Political Money, Mobilization, Unable to Buy Elections for Planned Parenthood’s Political Arm


By Randall K. O’Bannon, Ph.D., NRL Director of Education & Research

Editor’s note. This appeared in the post-election digital edition of National Right to Life News, along with 31 other stories and commentaries. You can read the entire issue at www.nrlc.org/uploads/NRLNews/NRLNewsNov2014.pdf

Planned_Parenthood_Action_fund_logo_444x202They spent millions of dollars on the election. They claimed to have knocked on more than two million doors, made more than a million phone calls, deployed more than 2,500 canvassers who worked with thousands of volunteers to get out the vote.

Sounds like we’re talking about one of the country’s major political parties, right? No. Not at all. These are some of the activities of the Planned Parenthood Action Fund, the political arm of Planned Parenthood, the nation’s biggest abortion chain, as described in the press release put out the day before the election.

Planned Parenthood heavily invested in pro-abortion candidates in battleground states of Texas, Georgia, Iowa, North Carolina, Colorado, Florida, Wisconsin, and Alaska, places where races were expected to be close. They lost all those races. Heavily favored incumbents they supported in senatorial races in Virginia and New Hampshire won, but by the narrowest of margins.

The week after the November 4 mid-terms Planned Parenthood tried to spin the election as neither a referendum on its “War on Women” mantra nor a repudiation of the abortion advocacy espoused by their high-profile candidates, almost all of whom were defeated. But nobody was listening.

This attempt to rewrite what happened nearly two weeks ago is a long ways from February of 2014, when a confident Planned Parenthood was loaded for bear. It announced plans to spend around $16 million on the upcoming elections.

Echoing the group’s past “War on Women” rhetoric, Planned Parenthood President Cecile Richards told Politico, “The bottom line is: Many of these races are going to be determined by women and women voters. To the extent that we still have politicians who are running on a platform to repeal women’s access to health care and women’s rights, that’s a losing proposition. …We will absolutely be on the offense on these issues.”(Politico/ 2/26/14).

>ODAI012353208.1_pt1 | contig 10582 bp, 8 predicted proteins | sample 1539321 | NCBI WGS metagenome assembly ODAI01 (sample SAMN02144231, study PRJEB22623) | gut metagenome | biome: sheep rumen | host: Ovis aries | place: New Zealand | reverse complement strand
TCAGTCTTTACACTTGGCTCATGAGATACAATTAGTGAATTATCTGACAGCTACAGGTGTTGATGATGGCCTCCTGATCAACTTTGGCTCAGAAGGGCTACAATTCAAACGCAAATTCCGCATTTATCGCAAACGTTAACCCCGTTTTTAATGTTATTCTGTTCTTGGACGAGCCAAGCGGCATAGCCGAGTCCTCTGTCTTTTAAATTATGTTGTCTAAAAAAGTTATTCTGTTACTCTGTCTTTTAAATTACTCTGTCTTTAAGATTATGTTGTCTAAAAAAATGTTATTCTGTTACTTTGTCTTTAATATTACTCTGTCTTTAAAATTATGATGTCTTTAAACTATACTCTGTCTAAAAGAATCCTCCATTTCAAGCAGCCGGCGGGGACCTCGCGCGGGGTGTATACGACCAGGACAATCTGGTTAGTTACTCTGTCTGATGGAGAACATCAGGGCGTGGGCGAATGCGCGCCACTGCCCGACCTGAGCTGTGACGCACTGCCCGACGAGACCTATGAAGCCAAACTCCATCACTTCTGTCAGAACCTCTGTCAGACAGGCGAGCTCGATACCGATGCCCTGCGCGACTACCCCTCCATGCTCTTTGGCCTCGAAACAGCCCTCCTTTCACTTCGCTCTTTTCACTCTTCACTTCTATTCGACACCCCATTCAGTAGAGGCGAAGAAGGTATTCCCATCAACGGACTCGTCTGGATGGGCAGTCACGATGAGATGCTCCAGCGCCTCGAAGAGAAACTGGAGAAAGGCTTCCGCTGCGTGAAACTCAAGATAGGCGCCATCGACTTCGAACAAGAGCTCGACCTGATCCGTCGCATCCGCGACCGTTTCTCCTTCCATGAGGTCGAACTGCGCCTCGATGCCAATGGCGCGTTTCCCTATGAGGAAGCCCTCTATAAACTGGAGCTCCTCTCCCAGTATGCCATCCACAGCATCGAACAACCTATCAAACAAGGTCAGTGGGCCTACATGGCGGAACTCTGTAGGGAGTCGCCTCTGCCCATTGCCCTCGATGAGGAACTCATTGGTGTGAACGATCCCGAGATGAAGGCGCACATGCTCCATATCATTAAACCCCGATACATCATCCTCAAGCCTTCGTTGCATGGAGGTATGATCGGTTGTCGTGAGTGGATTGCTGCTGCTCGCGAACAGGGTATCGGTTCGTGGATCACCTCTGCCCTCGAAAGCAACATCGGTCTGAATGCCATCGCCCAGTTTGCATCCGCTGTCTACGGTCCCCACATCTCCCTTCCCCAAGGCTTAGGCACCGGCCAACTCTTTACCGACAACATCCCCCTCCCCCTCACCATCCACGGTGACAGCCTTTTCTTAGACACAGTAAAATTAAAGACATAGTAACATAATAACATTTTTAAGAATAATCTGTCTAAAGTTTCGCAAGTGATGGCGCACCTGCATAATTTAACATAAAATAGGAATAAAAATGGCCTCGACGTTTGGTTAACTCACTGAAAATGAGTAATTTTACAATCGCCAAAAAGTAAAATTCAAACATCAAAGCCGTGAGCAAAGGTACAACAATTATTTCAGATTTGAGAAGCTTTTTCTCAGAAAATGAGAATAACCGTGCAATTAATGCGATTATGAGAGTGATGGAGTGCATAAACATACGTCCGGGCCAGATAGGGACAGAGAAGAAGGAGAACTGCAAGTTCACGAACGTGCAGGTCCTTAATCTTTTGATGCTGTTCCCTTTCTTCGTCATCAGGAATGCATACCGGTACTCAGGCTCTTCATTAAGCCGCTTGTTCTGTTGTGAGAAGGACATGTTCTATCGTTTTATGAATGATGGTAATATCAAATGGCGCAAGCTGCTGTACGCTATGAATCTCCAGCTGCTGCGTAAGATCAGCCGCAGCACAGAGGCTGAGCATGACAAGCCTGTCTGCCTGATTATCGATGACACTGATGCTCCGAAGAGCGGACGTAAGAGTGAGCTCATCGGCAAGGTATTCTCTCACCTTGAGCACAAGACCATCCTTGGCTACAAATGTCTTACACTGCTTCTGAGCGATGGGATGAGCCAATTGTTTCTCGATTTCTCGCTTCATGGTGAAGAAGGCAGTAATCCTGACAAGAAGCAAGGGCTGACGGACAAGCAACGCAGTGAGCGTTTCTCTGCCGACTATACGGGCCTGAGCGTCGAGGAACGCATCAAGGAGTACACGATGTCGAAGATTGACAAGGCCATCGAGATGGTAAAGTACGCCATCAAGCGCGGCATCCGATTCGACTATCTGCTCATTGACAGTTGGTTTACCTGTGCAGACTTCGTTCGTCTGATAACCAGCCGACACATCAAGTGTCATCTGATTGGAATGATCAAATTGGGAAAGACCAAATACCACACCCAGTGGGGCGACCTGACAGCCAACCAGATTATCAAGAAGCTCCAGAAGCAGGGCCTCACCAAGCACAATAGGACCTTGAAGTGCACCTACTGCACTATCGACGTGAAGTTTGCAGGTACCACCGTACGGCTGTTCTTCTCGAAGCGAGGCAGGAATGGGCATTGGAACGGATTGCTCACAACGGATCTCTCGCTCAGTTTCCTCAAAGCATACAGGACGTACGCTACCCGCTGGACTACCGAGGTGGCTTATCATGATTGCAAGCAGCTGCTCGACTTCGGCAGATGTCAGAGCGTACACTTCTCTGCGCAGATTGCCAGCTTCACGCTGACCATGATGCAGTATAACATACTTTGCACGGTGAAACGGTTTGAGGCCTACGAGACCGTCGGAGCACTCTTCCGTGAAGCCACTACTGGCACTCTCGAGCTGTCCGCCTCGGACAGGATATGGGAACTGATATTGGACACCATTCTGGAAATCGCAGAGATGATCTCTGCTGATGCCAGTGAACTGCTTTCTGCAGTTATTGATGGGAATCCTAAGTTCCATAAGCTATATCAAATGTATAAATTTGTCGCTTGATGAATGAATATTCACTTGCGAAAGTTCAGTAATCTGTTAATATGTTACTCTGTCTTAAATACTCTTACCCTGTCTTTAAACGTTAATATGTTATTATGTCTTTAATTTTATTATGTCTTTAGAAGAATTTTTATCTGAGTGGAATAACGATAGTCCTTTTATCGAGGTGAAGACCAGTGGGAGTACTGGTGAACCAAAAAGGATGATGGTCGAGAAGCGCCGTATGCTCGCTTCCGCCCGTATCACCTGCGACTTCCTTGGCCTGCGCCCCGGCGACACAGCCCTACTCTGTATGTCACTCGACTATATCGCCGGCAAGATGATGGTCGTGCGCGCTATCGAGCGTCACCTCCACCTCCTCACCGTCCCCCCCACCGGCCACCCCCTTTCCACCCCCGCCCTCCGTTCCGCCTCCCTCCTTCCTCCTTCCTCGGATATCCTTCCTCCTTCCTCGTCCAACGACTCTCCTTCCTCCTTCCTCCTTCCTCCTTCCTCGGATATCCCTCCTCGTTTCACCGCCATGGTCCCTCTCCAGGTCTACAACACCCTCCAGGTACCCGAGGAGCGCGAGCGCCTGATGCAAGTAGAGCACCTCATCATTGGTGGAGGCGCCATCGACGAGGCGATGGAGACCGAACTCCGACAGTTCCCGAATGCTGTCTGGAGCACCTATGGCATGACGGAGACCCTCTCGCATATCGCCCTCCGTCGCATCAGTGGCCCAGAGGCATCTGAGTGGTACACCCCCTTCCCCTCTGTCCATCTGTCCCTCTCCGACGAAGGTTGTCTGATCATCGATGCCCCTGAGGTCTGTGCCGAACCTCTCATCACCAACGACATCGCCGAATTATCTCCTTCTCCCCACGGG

Planned Parenthood followed through on that pledge with promises to spend $3 million just on the Texas gubernatorial campaign of Wendy Davis, a Planned Parenthood favorite. Davis, then an obscure state Senator, filibustered against abortion clinic regulations and a ban on late abortions where unborn children can feel pain (see NRL News Today, 7/22/14).

Those laws passed anyway in a second special session, but a media “icon” was born.

In the months that followed, Planned Parenthood ran ads, recruited and trained volunteers, and made phone calls, not just in Texas, but across the country.

In the weekend before the election, the Planned Parenthood Action Fund said in its press release that supporters and volunteers sporting the pink Planned Parenthood T-shirts made 80,000 phone calls, went to the homes of 260,000 voters “to ensure drop-off voters knew the high stakes for women’s health this election and had the information they needed to get to the polls on November 4.” (“Drop-off” voters are those who vote in presidential elections but tend not to vote in mid-terms.)

Facebook photos showed a smiling Planned Parenthood President Cecile Richards in Wisconsin Saturday, North Carolina Sunday, and making calls in Florida on Monday.

Planned Parenthood had a particular slice of the electorate in mind, with the release expressing concern that “millennials” (younger people) and certain “communities that have been traditionally underrepresented, marginalized, and discriminated against” might sit out the mid-term election, noting that only 46.2 % of eligible women voted in 2010. Offering a list that could just as well describe their clinic marketing focus, Planned Parenthood pointed out that “Unmarried women, women of color and young people ages 18-29” currently represented “over half of the voting-eligible population.”